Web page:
Kerala Congress on Tuesday alleged that the Pinarayi Vijayan led Left Democratic Front (LDF) government has outsourced a private company for the job of monitoring traffic violations and for collecting penalty at a cost of Rs 180 crore. Leader of Opposition Ramesh Chennithala informed that the state government had signed a deal with Meditronix under which the company will install 480 cameras on roads to nab traffic violators.
Chennithala informed that a committee, led by top police officers decided to allow the private company to collect traffic fines and this is the first time in the country that collection of penalty for traffic offenses is being handed over to the private sector. The details of the deal were revealed in the Comptroller and Auditor General of India (CAG) report last week.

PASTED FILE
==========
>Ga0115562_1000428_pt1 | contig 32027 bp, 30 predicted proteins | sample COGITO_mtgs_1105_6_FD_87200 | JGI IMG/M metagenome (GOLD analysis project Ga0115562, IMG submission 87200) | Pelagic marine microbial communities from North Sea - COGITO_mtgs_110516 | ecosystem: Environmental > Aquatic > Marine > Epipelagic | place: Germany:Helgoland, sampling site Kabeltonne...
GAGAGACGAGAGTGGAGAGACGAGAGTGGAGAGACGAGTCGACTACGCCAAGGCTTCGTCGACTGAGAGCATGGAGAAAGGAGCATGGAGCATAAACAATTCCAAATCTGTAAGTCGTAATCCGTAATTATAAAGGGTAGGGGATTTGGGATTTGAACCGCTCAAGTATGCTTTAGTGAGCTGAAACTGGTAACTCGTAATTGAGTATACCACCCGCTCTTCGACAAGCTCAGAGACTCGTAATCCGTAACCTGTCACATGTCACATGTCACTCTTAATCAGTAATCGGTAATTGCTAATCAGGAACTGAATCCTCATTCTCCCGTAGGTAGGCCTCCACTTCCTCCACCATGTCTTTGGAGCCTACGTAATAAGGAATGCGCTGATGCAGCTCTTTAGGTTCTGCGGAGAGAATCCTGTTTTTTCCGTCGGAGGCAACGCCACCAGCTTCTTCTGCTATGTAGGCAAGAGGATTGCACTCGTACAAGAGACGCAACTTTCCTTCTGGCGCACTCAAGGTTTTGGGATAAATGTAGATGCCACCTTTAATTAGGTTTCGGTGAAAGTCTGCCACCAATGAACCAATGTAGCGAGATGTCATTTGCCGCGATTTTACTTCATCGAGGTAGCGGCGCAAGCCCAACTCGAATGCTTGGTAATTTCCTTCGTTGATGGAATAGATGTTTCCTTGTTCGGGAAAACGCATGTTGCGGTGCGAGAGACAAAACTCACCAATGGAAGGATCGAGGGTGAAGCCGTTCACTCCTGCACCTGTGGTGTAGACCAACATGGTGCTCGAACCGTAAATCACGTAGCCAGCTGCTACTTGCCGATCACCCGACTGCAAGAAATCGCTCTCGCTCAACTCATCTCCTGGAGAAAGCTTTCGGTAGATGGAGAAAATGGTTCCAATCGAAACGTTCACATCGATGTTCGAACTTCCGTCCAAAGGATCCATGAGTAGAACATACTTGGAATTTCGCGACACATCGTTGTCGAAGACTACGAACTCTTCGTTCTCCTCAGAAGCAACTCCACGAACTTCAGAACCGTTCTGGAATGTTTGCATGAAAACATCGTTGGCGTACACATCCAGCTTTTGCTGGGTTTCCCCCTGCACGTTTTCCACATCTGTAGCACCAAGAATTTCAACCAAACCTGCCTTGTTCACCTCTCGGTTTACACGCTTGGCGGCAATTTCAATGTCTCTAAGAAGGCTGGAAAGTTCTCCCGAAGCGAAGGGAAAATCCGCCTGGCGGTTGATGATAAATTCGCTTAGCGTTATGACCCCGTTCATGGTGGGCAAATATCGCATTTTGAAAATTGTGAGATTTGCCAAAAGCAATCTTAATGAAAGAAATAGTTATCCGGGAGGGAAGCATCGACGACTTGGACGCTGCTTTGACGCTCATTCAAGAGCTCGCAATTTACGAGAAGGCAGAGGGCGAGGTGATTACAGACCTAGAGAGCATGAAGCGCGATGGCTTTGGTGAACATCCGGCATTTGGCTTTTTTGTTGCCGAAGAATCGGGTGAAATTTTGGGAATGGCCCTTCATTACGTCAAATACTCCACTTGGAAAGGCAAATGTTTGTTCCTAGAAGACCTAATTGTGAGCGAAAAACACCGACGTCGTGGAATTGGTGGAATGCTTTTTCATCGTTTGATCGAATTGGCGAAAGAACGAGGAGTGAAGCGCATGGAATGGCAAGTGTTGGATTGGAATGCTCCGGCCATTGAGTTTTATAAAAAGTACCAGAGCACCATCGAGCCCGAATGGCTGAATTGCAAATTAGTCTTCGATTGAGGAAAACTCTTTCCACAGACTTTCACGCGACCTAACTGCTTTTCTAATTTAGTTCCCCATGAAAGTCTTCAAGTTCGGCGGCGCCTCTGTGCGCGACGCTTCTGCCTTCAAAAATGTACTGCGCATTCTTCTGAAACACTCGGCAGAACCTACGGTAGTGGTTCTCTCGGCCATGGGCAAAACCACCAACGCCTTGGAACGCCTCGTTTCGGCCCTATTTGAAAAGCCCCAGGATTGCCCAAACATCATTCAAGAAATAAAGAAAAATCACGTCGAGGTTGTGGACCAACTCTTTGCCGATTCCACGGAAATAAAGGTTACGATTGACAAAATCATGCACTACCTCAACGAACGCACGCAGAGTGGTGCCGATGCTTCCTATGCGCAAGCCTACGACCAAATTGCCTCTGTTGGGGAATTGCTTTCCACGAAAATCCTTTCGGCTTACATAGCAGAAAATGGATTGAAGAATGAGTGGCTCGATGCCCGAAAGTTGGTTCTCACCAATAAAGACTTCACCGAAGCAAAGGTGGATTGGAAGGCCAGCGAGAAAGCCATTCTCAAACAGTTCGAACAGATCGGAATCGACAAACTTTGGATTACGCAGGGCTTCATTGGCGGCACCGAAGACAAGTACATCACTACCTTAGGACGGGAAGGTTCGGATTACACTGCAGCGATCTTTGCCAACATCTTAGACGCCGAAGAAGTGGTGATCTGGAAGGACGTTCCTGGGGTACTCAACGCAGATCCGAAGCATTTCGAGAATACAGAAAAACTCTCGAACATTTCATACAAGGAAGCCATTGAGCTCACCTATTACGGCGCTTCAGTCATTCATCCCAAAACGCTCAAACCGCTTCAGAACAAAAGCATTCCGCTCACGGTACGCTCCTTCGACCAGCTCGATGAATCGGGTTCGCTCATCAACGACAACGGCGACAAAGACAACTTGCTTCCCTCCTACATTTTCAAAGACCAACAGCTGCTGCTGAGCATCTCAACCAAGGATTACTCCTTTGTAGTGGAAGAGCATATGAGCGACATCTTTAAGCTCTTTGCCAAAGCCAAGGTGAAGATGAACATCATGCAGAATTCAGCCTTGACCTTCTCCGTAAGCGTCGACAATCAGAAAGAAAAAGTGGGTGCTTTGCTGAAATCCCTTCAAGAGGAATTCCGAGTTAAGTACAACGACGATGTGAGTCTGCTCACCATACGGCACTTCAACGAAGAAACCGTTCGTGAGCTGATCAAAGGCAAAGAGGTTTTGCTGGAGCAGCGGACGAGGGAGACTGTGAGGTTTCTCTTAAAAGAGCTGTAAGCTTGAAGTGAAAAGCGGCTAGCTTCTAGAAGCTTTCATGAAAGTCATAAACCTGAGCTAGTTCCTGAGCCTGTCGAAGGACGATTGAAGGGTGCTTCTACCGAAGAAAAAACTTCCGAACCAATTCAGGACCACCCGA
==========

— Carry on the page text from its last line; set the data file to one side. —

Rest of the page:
Chennithala further said that the deal has been offered through a tendering process where two state public sector undertakings Keltron and SIDCO participated. The later SIDCO had quoted a 60:40 share (60 percent of the collected fine to go to SIDCO and 40 percent to the state government). However, the contract was given to Meditronix that will transfer only 10 percent to the government. The company Galaxon caught in the CAG audit is suspected to be behind this contract, Chennithala added.
The leader of opposition also demanded a Central Bureau of Investigation (CBI) probe into the deal and said Galaxon must be kicked out of the state police headquarters. Kerala Congress chief Mullapally Ramachandran also said the party would stage protests on March 7 at all police stations, demanding CBI probe into the CAG revelations.
The Congress leader also criticized the Chief Minister for keeping quiet on this issue and the other corrupt deals. Vijayan who is an accused in the SNC Lavalin case had maintained silence then and is keeping quiet now as a new scam has hit the police department, headed by Vijayan.
The CAG report for 2013-18, tabled in the Assembly on Wednesday pointed to missing guns and cartridges, misuse and diversion of funds and blamed state police chief Loknath Behra for it. It also pointed to alleged collusion between Keltron, a state public sector company, and the police in purchases made by the latter.